How about you?  Do you like to drive?  What’s the biggest vehicle you have ever driven? Have you ever played a pipe organ and know the feeling I’m talking about?

Sweet Freedom in America

 I have pondered what it cost for my great-grandparents to leave their homeland, the Netherlands,  in the late 1800’s/early 1900’s to come to the United States.  From my limited research, it appears most Dutch immigrants at that time came to America for economic opportunity,  freedom from high taxes, and to get relief from oppression of a state church.  My great-grandparents left everything familiar and comfortable, knowing  it was likely they would never see their loved ones and homeland again.  I believe they also left the Netherlands  with a sense of adventure,  hoping to make a better life for their children and future generations. The decision could not have been made lightly. They came here, struggled, learned the language, worked hard and made a good life.

I still walk around on the farm that my Frisian great-grandfather started, my grandfather continued, and my dad, uncles, brother, and cousins continue to farm.   I’ve seen their hard work, and their love for the land that they farm. I have watched that farm grow and prosper over years of hard labor and long hours. I have witnessed my own parents and grandparents progress from struggling to prospering in the freedom they have had to work the land, raise the cows, and sell the milk.

On my mom’s side, I have heard  stories about the beloved great grandmother who was sixteen when she immigrated from Groningen along with her two sisters and mother, a relatively young widow. All four women were mourning the loss of their brother and son, Joe.  Joe was the one who encouraged all of them to come to America, but he died of pneumonia two weeks before boarding the boat.    My great-grandmother married a man who had also immigrated from Groningen and they raised ten children.  I have known every one of these great-aunts and great-uncles, seen them prosper after  hearing about the lean years of their childhood, and have heard many of their stories over the years. I was amazed several months ago to hear my great-grandmother’s voice for the first time on a recording by her brother-in-law that we didn’t know existed.  She was singing a hymn in Dutch.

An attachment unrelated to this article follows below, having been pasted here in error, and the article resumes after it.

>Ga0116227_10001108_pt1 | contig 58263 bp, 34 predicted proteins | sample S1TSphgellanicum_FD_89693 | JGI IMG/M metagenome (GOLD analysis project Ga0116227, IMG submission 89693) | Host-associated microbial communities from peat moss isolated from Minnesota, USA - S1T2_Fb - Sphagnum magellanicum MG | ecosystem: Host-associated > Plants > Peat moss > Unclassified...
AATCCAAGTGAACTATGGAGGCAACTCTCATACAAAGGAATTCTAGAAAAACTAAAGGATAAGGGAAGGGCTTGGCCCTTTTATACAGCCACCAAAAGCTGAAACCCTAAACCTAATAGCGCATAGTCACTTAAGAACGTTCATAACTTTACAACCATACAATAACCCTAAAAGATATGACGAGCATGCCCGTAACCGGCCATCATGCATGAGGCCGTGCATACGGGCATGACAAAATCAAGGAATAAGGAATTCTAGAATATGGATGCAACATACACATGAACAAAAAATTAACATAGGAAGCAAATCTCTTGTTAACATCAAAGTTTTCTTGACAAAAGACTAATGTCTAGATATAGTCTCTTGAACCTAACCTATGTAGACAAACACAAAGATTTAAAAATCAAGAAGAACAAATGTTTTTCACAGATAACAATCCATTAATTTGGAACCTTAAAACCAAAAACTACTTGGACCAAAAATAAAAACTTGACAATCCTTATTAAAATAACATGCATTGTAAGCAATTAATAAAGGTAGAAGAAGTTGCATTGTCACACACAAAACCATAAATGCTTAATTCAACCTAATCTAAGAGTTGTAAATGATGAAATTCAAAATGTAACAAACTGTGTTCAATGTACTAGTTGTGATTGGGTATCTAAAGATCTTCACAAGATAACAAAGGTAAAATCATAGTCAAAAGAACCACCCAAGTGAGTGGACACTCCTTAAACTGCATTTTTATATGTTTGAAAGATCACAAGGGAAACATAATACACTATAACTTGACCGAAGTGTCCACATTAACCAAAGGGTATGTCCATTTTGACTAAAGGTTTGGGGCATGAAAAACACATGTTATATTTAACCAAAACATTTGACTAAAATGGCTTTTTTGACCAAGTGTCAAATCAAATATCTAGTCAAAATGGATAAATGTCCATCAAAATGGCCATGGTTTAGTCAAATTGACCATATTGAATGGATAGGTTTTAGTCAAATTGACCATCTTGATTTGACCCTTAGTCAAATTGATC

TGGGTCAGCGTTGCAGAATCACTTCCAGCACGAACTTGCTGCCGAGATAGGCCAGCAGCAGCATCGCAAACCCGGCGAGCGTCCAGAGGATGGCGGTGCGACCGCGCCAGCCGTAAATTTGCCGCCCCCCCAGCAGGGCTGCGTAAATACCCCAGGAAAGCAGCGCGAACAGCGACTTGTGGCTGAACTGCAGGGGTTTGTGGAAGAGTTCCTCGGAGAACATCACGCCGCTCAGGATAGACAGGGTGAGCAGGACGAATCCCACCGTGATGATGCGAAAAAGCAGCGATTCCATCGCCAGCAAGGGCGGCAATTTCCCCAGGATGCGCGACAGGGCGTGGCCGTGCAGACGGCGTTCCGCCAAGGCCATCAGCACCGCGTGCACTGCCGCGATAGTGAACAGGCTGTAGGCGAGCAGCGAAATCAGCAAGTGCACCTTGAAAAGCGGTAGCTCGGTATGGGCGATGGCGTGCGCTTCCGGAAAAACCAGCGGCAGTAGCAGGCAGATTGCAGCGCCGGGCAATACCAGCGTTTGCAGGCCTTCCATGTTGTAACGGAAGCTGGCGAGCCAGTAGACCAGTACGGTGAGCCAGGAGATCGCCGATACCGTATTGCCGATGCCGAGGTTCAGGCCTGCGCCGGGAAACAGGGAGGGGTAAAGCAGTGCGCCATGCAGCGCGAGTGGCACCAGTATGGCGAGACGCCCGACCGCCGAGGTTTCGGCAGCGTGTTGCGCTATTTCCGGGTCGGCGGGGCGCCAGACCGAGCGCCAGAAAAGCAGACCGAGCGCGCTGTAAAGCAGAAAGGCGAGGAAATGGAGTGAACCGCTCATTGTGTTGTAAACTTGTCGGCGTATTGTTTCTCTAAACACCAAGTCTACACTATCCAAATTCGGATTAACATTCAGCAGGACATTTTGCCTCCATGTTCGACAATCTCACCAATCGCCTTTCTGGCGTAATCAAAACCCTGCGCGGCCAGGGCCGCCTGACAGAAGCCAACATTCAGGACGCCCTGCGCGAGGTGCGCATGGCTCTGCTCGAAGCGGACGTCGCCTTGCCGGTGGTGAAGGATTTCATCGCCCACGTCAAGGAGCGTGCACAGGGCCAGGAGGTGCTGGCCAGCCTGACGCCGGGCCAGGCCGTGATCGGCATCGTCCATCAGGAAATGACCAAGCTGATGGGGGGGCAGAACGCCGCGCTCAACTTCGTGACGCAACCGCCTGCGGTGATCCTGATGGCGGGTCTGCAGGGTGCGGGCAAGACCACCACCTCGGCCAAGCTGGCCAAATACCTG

These stories are just one of the reasons that freedom is so precious to me.  I hope for my own children and grandchildren to enjoy the freedom that my great-grandparents were seeking when they came to the United States.  I want  to remember the courage these immigrants had, why they came, and what they were seeking.

O beautiful for pilgrim feet
Whose stern impassioned stress
A thoroughfare of freedom beat
Across the wilderness!
America! America!
God mend thine every flaw,
Confirm thy soul in self-control,
Thy liberty in law!

-Katharine Lee Bates

Oskaloosa, Iowa

When I was  young, Grandma would tell me stories about growing up in the 1930’s on a farm in the small town of Oskaloosa, Iowa.  I was included in a few of the 450-mile trips with Grandma to visit her mother and other relatives in nearby Pella.  At least once, I saw the actual farm and cornfields where Grandma was raised. Since becoming an adult, I haven’t visited Oskaloosa, but have been amazed at all the little connections I have had with that town over the years.